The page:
25 November 2011
Process type: Manufacture
Al Dean first took a look at this system last year with the first release; he found an Inventor integrated system that brought design for manufacture checks - so what does the 2.0 release hold for the Inventor community?
When we first looked at Validus, it represented a design for manufacture checking system that looked at your Inventor parts, cross checked them against a set of standards and gave the user feedback on the state of the parts.
It told you if you had things like flat bottomed holes, checked your hole engagement, depth to diameter ratio, internal sharp corners and external fillets. Basically, it told you if you were looking at bad best practices (in terms of machinability) and gave you hints as to where extra cost might, unnecessarily, be stacking up in your part design.
But alongside these headline features, the system was also starting to take advantage of iLogic, Inventor’s knowledge capture technology, so it was possible to build custom checks to solve against internal best practices. And it’s in this area that the system has expanded the most in the second major release - so let’s take a look.
The system starts to work as soon as you open a part or start to design one (though it can be turned off and used when complete). You’ll see the new Validus section in the Browser to the left of the UI and, within this, you can see the checks being performed. There are three states for each check. It might pass (with a Green tick) but the more interesting one is the Fail state.
Flagged up with a Red Cross, this shows where things aren’t meeting your current checks. Here you have two options. Either you can dive in and see what’s wrong and fix it - in which case, the Check moves to the Passed state. Or, if you inspect it and find that, while it might fail company standards, it’s a required feature, then you can “Acknowledge” the fail. That decision is then tracked and maintained in the part.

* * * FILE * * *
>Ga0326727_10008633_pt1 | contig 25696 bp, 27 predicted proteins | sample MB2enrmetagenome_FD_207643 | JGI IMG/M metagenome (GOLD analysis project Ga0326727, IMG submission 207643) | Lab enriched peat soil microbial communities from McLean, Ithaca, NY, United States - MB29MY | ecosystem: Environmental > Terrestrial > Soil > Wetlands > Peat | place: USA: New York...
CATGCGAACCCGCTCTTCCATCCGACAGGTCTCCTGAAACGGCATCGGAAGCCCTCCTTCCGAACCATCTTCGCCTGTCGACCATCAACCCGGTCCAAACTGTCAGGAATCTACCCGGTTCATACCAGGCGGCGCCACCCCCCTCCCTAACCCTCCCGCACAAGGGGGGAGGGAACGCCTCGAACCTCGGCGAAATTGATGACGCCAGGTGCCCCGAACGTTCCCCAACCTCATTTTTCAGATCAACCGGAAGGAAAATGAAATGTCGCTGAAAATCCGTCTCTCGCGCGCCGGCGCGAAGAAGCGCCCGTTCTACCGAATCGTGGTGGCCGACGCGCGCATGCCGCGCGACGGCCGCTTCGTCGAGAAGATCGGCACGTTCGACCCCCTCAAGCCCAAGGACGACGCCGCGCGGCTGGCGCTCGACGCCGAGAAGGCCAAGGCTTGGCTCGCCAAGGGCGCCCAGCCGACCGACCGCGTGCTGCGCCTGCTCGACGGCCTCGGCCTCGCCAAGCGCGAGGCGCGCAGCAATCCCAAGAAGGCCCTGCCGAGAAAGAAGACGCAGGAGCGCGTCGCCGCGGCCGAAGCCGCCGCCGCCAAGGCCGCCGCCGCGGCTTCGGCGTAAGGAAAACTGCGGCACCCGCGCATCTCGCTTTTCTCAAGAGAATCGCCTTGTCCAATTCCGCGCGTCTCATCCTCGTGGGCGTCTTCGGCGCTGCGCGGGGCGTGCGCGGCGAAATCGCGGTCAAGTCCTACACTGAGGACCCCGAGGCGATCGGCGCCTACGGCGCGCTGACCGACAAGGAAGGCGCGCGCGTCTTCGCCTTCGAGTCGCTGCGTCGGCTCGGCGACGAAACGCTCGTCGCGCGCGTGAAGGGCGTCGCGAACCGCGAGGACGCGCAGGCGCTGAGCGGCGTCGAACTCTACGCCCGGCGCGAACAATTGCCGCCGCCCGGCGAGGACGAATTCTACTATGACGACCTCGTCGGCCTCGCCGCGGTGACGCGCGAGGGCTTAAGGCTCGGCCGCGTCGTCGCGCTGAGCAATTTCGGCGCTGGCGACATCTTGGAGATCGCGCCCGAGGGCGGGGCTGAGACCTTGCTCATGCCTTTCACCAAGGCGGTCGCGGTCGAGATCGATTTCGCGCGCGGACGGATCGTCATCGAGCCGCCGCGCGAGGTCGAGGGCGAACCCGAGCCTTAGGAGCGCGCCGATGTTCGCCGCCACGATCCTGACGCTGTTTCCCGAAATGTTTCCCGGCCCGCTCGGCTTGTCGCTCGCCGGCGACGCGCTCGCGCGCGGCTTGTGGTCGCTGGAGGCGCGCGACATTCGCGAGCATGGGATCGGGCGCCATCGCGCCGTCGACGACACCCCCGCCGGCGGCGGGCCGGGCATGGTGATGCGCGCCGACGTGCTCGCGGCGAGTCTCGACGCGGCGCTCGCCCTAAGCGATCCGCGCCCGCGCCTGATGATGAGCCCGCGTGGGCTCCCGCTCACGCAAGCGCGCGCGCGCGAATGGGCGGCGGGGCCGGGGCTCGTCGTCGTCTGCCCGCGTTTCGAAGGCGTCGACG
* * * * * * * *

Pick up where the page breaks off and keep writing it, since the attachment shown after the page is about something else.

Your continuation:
What’s changed for this release is that the system doesn’t just do Design for Manufacture checks. Yes, those are still there, but the system has been expanded upon to now include many more areas.
There are four key new areas so let’s look at each. The new best practices checks will look for those types of features that aren’t needed, are left over during the model building process or those that are just a waste of resources. These include suppressed features, empty sketches, under constrained sketches and the like. The system will also look at drawing and find areas where dimensions aren’t correctly formatted, precision isn’t set to company standards, where title blocks aren’t filled in.
The system will also carry out checks on Inventor part, drawing and assembly iProperties. These are full customisable and could range from ensuring part numbers, descriptions are complete, or that materials are assigned. Finally, whereas. in the first release, the system only worked with part data, the system now has assembly support and assembly specific checking routines (basically to ensure that all the parts conform to the part-level standards).
Process integration with Vault
Now this is a pretty shrewd move by the folks at DMSi. While it’s good practice to have this type of tool available with any CAD seat, it comes into its own when integrated with a data management solution. In the Inventor world, that means Vault.
What Validus does is summarise the Validus checks which can then be reported upon using Vault’s standard search and report tools - it’s a simple case of searching for parts with a Check fail property then dealing with them. Using Vault’s search tools, it’s possible to quickly create reports that can filter out each check type. Whether you’re concerned with drawings that don’t adhere to company standards, or whether you’re more concerned with modelling best practice: They can all be searched on and each check type can be separated out, they can be searched on, quickly and efficiently.
I’ve seen quite a number of these types of CAD data quality management tools over the years, but never associated with the Design for Manufacturing (DFM) checks as found in Validus - and it makes huge sense.
The quality of your data can be judged on many levels. While the first release just took care of the DFM aspects, Validus 2.0 brings much more.
The point of the solution is that it’s possible to quickly analyse your parts (and now assemblies) and ensure that these adhere to your company standards and best practices - be those best practices related to drawing standards, modelling methodologies or indeed, how you define machinable components. It’s all there and worth investigating.